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Claire Berlinski
Paris-based journalist, essayist, novelist, historian, and biographer
Paris-based journalist, essayist, novelist, historian, and biographer


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The first draft is by far the hardest part. Or it is for me, anyway. I’ve heard some writers love the blank page, but I don’t. The first draft is a nightmare of confusion, false starts, and self-doubt. But once I’ve got something to work with — as I now do — I can begin the part I like: refining the argument, fixing deficiencies of logic, supporting the argument with examples, re-writing every sentence, over and over, and getting rid of the boring stuff. From here on, it’s work I enjoy.

I could not have written any of this, and could not continue to write this, without your financial support. You — entirely — made this possible. From dawn to dusk, literally, I feel grateful to everyone of you who contributed, and every single contribution has helped. Some of you sent me sweet notes when you contributed, apologizing for “only” chipping in five or ten dollars. Believe me, ten dollars is not “only” ten dollars when that’s exactly the amount you’re short on the electricity bill. You’ve kept me afloat, and you’ve given me the chance to do something I simply could not have done otherwise.

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Why would we mock the British in the wake of a terrorist attack that killed seven innocent people on their soil? We know what it means to be the victims of terrorism. Why would we spit on our friends? What do we get out of it?

My answer: We get nothing out of it. So I suggest we not do it. It’s not in our interests to harm the friendship between the United States and Britain. And more importantly, it’s just not decent.

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The enthusiasm for Le Pen is a right-wing version of radical chic. The clueless celebrities who slobber over Hugo Chávez as the man who freed Venezuela from Yankee imperialism and speaks truth to neoliberal power met their opposite number in the Americans who slobbered over Le Pen as the woman who, I guess, would have freed France from Yankee imperialism and spoken truth to neoliberal power, but frankly, where this is concerned, I can no longer tell the difference between the so-called right and the so-called left.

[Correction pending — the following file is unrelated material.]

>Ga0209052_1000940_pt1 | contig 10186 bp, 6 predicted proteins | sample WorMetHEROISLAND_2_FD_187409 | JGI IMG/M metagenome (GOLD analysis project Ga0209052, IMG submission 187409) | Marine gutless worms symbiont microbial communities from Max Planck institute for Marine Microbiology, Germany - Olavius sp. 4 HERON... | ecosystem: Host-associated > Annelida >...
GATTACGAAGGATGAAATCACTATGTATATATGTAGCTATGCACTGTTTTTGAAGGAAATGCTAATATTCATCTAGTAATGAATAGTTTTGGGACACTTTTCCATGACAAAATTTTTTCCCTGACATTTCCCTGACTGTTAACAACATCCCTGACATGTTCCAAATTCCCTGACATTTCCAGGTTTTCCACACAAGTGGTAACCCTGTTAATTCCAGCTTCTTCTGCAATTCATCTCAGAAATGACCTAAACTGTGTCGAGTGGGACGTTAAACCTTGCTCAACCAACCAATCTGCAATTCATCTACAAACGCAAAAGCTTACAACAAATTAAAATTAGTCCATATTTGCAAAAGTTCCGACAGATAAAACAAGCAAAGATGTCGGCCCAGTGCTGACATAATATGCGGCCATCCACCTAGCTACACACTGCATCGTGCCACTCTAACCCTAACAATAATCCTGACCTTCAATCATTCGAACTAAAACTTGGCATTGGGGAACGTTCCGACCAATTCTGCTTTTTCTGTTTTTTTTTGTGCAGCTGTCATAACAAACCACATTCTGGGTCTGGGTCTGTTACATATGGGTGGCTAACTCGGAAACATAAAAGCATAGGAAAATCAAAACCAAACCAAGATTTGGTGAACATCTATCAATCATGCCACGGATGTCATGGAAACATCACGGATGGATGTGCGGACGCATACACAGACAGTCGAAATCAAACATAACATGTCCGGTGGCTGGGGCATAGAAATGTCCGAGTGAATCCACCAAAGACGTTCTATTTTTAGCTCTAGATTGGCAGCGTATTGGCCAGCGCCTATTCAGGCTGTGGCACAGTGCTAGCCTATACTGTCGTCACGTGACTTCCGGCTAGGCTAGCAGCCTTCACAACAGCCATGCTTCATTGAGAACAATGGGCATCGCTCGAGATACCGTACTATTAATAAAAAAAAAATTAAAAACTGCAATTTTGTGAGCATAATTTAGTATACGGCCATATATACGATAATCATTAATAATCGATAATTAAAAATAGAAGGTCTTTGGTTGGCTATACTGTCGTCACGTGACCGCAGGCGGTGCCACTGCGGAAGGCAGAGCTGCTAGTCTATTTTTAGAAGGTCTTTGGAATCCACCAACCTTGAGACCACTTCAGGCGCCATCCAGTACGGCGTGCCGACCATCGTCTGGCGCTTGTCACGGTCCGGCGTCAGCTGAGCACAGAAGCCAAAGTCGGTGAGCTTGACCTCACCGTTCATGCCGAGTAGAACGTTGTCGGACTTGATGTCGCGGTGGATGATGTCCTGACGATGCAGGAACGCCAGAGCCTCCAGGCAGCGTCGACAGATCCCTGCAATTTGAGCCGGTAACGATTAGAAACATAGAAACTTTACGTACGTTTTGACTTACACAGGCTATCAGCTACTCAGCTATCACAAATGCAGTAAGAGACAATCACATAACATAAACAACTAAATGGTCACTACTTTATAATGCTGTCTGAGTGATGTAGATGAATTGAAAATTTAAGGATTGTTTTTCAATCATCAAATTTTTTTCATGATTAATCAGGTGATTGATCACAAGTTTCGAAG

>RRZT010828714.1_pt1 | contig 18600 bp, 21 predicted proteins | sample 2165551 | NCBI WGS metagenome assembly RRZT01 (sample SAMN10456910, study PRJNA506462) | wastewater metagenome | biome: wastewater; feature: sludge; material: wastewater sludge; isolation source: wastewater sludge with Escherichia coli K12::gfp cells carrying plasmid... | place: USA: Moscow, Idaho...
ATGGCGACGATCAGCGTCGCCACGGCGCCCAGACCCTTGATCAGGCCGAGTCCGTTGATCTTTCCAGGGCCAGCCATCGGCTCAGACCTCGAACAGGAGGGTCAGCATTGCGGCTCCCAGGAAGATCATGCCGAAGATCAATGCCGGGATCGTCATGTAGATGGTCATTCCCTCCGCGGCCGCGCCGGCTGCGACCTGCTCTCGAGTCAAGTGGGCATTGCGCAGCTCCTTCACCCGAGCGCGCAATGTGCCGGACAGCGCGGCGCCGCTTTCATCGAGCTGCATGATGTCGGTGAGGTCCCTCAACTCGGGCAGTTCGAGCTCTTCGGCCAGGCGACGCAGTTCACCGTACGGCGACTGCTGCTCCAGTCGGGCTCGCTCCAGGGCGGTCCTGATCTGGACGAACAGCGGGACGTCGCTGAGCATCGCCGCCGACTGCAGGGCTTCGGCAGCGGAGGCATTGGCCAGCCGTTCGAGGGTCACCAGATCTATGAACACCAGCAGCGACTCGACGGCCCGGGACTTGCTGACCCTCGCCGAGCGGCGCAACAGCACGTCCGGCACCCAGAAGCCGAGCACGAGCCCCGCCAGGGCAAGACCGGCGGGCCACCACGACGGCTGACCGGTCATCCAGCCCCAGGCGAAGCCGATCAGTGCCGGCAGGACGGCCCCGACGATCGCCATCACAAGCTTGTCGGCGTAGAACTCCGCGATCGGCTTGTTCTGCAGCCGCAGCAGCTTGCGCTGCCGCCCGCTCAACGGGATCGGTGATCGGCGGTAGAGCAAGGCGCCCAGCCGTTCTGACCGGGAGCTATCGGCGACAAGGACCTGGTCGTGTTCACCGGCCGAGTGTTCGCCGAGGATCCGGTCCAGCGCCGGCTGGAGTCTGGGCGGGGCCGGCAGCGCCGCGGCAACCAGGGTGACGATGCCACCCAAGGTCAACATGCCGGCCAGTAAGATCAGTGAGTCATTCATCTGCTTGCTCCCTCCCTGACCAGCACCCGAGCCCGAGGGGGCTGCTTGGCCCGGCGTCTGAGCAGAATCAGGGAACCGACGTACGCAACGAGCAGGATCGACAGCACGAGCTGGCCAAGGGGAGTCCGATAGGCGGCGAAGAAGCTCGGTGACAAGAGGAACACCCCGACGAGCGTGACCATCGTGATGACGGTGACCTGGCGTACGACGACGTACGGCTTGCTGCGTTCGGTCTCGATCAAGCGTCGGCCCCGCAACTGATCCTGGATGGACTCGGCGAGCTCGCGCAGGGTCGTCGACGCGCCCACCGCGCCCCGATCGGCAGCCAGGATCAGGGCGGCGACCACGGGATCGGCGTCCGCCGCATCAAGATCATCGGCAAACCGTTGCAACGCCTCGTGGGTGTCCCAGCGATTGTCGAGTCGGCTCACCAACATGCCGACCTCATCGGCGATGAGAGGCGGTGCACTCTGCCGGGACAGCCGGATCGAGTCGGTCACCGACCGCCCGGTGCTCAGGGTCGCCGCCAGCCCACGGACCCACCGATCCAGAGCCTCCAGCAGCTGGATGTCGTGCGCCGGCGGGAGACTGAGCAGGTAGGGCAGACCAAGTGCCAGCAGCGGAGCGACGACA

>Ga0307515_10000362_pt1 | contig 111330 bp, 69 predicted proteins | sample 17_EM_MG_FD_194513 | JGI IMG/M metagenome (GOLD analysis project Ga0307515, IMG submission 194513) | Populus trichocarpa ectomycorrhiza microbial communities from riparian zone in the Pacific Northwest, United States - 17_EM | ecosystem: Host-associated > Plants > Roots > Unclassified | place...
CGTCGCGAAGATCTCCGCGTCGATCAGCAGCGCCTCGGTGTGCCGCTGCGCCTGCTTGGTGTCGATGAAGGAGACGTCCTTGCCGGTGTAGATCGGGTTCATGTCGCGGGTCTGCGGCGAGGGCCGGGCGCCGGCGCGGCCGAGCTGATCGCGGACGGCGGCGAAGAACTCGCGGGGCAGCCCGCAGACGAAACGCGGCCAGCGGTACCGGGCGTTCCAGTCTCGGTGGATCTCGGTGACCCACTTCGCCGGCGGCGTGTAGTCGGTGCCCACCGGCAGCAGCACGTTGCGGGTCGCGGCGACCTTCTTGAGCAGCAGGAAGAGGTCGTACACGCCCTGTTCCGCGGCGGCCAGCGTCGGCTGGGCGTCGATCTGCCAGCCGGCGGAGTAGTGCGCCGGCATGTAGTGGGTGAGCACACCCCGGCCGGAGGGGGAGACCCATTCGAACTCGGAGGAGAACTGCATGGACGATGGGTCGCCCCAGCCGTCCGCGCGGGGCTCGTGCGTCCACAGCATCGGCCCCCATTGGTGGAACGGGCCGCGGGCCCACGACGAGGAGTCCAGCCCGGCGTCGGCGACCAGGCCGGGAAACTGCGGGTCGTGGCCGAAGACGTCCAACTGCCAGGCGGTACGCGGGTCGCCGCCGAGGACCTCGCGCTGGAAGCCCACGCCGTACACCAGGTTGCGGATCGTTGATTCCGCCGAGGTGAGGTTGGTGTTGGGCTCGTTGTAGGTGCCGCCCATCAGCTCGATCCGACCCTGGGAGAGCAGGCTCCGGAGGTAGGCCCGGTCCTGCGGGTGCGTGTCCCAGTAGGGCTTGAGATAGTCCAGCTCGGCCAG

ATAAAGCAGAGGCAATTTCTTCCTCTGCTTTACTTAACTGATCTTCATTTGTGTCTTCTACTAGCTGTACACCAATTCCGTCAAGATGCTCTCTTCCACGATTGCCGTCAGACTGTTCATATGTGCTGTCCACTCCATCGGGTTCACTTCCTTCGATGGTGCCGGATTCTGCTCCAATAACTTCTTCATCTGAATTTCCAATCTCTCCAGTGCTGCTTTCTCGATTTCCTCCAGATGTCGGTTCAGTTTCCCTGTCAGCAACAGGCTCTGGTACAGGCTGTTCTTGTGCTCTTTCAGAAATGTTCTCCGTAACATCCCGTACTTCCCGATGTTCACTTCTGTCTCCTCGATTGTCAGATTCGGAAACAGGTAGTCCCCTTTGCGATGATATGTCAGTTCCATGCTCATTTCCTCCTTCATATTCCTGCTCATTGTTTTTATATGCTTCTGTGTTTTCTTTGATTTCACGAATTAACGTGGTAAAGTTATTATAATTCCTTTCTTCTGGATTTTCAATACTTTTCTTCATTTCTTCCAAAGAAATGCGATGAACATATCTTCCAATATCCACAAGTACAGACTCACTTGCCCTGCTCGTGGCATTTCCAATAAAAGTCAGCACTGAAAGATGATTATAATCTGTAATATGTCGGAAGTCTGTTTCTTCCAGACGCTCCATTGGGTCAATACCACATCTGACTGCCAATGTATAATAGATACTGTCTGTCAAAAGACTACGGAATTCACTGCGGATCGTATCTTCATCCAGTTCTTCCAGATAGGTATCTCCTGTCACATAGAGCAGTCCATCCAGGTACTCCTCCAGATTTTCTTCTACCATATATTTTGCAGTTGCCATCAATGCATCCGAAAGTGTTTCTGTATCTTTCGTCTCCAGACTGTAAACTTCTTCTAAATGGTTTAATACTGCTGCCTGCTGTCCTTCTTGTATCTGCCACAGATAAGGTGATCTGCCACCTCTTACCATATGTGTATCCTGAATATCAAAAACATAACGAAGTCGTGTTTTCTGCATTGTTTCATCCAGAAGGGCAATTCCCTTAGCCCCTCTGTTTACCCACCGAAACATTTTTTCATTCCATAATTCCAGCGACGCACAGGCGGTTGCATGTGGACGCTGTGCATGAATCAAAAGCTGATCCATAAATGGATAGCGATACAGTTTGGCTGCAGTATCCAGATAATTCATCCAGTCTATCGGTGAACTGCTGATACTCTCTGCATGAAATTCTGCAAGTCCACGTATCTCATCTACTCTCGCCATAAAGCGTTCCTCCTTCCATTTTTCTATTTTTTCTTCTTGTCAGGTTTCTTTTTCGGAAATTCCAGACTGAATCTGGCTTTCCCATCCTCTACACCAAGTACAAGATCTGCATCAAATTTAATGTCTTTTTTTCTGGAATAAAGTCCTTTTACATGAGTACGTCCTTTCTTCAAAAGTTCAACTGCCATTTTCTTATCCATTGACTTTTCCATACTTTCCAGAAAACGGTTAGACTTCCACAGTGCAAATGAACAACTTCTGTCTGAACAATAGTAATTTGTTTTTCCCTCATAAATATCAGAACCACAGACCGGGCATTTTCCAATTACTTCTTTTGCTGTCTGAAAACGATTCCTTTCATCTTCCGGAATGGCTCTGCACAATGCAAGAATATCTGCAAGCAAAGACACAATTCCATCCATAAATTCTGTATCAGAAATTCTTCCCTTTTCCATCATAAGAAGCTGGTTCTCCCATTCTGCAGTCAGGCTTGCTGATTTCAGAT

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For those of us who feared Le Pen would do well enough to claim a moral victory, the relief was immense, and any American with his head screwed on straight should share in it. Le Pen’s most memorable line in last Wednesday’s debate may have been, “France will be led by a woman. It will be me or Mrs. Merkel,” but in truth, France under Le Pen would have been led by a man, and that man would have been Vladimir Putin. As has been widely reported, Le Pen is in hock to the Kremlin, which funded her campaign. During one of her visits to Moscow, Le Pen explained her views to Kommersant: “The economic crisis gives us the opportunity to turn our back on the United States and turn to Russia.” That many Americans found this fact irrelevant when asking themselves whether Le Pen’s victory would be in their interests reflects a new and strange species of geopolitical masochism. That members of Congress, including Steve King and Dana Rohrabacher, travelled to France to endorse Le Pen is both incomprehensible and unforgivable. ...

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My long-awaited article about France on the eve of yesterday's election is in fact eight short articles. My plan was to write each individually, as standalone pieces. But I would have needed another week to do that properly, and I would have had to rustle up seven more editors. So I knit them into one, instead: